Rutte: We will not abandon St. Maarten

Prime Minister Mark Rutte and Minister Ronald Plasterk address the media in The Hague on the situation in St. Maarten and the emergency relief. (Suzanne Koelega photo)

~Plasterk confirms two dead~

THE HAGUE–The Netherlands will not abandon St. Maarten. It were these reassuring words that Dutch Prime Minister spoke during a press conference in The Hague on Friday morning. More assistance is on the way.

  Dutch caretaker Minister of Home Affairs and Kingdom Relations Ronald Plasterk announced the sad news during a second press conference on Friday afternoon that there were now two confirmed deaths on the Dutch side. There are 43 persons wounded, of whom 11 critically. The 65 patients in need of kidney dialysis will be flown to Aruba: 15 acute cases possibly on Friday evening and the others on Saturday morning.

  During Friday morning’s press conference, Rutte, but also Plasterk, reconfirmed their commitment to assist St. Maarten. Both once more expressed their grave concerns about the situation and they wished the people much strength in these very difficult times. “Our thoughts are with the people in St. Maarten,” said Rutte, who spoke of a catastrophe of “epic proportions.”

  The first Dutch emergency flight has landed on St. Maarten with additional relief supplies and Defence personnel. Plasterk said that in total there was now at Dutch support team of 235 persons, mostly consisting of Defence personnel.

  On Thursday two Defence aircraft left Eindhoven Airport in the Netherlands, a KDC-10 and a C-130, with 110 militaries and food and water for 40,000 people for five days. The aircraft flew to Curaçao awaiting clearance of the St. Maarten runway.

  Communication remains very difficult with St. Maarten. Prime Minister Rutte said that the first priority was to bring the emergency assistance on shore. A challenging task considering the damage to the harbour and airport.

  “We are focusing on emergency relief and restoring public safety. St. Maarten needs water, food, tarpaulins, tents, medication and other emergency supplies. The destruction and desperation is enormous,” said Rutte.

  The Netherlands is offering full support to the island, but the reconstruction period and the associated funds is a next phase and that now was not the time to draft detailed plans on how to rebuild St. Maarten. “Emergency assistance is first and foremost,” he said.

  Plasterk stated at a second press conference Friday afternoon that he had been in contact with St. Maarten Prime Minister William Marlin that same afternoon to discuss the logistics, the mandate of the emergency relief and assistance to help to run St. Maarten’s Government system which has broken down.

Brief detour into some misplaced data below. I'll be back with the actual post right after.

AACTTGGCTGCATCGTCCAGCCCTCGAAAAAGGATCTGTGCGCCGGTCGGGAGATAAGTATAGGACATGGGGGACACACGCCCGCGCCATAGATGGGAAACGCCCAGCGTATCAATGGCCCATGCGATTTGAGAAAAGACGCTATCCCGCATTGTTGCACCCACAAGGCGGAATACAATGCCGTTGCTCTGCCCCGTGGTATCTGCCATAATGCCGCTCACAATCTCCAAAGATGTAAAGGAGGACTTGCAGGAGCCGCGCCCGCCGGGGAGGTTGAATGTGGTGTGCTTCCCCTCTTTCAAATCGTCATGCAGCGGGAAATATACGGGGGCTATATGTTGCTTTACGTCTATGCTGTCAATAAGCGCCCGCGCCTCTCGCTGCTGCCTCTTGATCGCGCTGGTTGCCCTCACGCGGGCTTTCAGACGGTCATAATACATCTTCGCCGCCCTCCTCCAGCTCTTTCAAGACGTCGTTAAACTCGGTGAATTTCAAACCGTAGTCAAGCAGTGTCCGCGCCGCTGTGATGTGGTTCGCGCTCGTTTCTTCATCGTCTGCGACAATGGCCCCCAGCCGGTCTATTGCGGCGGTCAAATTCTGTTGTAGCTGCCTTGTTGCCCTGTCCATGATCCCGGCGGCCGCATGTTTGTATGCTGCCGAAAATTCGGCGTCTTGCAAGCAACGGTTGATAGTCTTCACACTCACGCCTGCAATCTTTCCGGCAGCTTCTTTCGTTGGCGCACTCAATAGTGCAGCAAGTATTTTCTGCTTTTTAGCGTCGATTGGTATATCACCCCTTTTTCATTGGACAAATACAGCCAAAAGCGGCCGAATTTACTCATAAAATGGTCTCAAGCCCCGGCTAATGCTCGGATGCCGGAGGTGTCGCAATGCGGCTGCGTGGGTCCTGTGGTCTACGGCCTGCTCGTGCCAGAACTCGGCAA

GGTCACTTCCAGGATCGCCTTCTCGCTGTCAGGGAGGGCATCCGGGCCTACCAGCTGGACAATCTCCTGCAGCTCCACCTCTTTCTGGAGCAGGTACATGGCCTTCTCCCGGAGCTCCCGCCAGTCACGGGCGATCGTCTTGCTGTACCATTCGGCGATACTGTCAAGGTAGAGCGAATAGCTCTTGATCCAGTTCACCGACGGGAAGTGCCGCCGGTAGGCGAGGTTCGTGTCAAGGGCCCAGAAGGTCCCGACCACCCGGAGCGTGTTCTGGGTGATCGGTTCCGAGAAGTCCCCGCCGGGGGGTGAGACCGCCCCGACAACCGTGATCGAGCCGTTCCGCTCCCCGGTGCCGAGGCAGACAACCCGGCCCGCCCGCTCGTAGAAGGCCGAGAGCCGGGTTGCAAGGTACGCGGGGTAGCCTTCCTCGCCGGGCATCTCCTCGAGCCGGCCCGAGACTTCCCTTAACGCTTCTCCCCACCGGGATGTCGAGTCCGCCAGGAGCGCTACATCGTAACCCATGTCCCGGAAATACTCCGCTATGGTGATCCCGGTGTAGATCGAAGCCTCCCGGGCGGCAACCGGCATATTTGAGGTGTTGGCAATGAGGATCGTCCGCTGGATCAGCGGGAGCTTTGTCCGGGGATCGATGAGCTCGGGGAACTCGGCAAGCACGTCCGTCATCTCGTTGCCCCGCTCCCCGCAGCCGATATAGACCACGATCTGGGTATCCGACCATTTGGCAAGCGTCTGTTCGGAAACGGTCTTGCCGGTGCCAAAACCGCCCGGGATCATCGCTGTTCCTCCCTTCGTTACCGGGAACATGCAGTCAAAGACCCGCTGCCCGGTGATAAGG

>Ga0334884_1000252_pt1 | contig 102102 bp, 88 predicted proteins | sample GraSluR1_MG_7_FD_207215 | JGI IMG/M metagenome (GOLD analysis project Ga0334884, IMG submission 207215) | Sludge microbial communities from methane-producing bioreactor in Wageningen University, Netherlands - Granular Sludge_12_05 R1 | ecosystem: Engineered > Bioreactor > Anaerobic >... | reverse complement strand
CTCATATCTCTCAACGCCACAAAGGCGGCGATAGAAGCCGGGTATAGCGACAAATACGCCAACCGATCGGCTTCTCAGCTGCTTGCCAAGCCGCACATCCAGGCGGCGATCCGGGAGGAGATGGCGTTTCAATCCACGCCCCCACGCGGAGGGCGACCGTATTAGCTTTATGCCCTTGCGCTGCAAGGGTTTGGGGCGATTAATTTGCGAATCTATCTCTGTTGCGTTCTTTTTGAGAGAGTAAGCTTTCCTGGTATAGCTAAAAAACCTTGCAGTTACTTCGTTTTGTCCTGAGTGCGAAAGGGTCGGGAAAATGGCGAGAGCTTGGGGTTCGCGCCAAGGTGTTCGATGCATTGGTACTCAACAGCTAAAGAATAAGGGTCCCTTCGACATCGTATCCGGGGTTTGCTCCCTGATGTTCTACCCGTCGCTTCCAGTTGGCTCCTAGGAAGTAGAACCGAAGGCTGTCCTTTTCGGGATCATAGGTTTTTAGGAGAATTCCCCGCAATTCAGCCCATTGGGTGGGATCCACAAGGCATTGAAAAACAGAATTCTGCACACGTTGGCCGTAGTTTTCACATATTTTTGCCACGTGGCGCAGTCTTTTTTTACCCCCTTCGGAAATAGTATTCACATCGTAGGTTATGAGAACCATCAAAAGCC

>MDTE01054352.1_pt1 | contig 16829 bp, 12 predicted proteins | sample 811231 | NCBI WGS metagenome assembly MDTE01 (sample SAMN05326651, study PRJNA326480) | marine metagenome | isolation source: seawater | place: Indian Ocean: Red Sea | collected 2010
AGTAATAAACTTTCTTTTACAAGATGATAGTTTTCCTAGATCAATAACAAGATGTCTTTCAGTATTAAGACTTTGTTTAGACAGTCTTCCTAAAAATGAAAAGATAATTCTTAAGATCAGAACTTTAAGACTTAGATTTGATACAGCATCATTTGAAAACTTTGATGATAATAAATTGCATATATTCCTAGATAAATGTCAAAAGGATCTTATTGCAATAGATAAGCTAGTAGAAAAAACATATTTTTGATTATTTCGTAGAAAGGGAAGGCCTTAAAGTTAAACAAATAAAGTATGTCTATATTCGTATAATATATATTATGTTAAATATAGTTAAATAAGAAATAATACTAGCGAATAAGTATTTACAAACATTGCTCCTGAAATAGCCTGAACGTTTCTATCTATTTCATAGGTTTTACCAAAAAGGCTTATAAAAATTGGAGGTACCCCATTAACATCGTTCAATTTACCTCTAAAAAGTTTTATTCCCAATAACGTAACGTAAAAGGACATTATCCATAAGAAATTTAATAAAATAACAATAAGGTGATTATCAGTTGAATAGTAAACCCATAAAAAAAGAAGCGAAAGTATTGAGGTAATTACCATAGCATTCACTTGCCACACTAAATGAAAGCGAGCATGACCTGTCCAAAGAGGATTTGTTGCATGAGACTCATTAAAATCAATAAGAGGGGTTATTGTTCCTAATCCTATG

The Minister said on Friday morning that the Dutch Government needed a clearly worded mandate to expand relief assistance, a subsequent mandate from the one it received from Marlin before the hurricane. St. Maarten is an autonomous country with its own responsibilities and authority and has to formally ask the Dutch for assistance. Another 235 militaries, including 40 Curaçao police officers, are on the way to St. Maarten aside from the some 250 militaries already in place on the island.

  When Plasterk spoke to Marlin earlier, the Prime Minister told him that vandalism and looting was indeed a big problem and that assistance was needed to restore order. Marlin also informed the Minister that without running water and electricity, public hygiene was a great source of concern.

  Late Friday afternoon, Plasterk announced at the second press conference late Friday afternoon that Prime Minister Marlin had asked for extended relief assistance and that this meant that The Hague now had a clear mandate to work with. Marlin told Plasterk also that the militaries were needed to restore public order.     

  Rutte said that there has been close contact with French President Emmanuel Macron to cooperate relief efforts. He said that on Friday afternoon, he would again have contact with Macron by telephone. The Dutch National Crisis Centre attended by various Dutch Ministers has been meeting on a daily basis since the hurricane.

  The fact that St. Maarten Minister Plenipotentiary Henrietta Doran-York has not been invited to these meetings, was a result of the constitutional relations in the Kingdom. “We are talking about what the Netherlands as a partner country can do in the Kingdom. We share the information with the island’s authorities. We cannot allow delays. We have to act promptly,” said Rutte. “We will not abandon St. Maarten.        

 Plasterk said during a press conference the day before, on Thursday, that naturally the Netherlands would assist St. Maarten wherever possible. “That is evident. We are in the Kingdom together. The Kingdom Charter clearly states that we assist each other when needed. This is more current than ever.”

  King Willem-Alexander will be travelling to Curaçao on Sunday and visit St. Maarten as soon as possible. The Dutch Government Information Service RVD announced the King’s visit on Friday morning. The King will be accompanied by Plasterk.

  In Curaçao, the King and Minister will be informed about the assistance currently provided from Curaçao by Dutch Defence in the Windward Islands and especially St. Maarten which has been the hardest hit by Hurricane Irma. 

  While in Curaçao, possibilities will be looked into to have the King and the Minister visit St. Maarten, St. Eustatius and Saba as soon as this is logistically possible. The King’s mother, then Queen Beatrix, also went to St. Maarten after the passing of Hurricane Lenny in November 1999. And, even though she could not land in St. Maarten due to weather restrictions, she wanted to show her commitment and involvement.


Source: The Daily Herald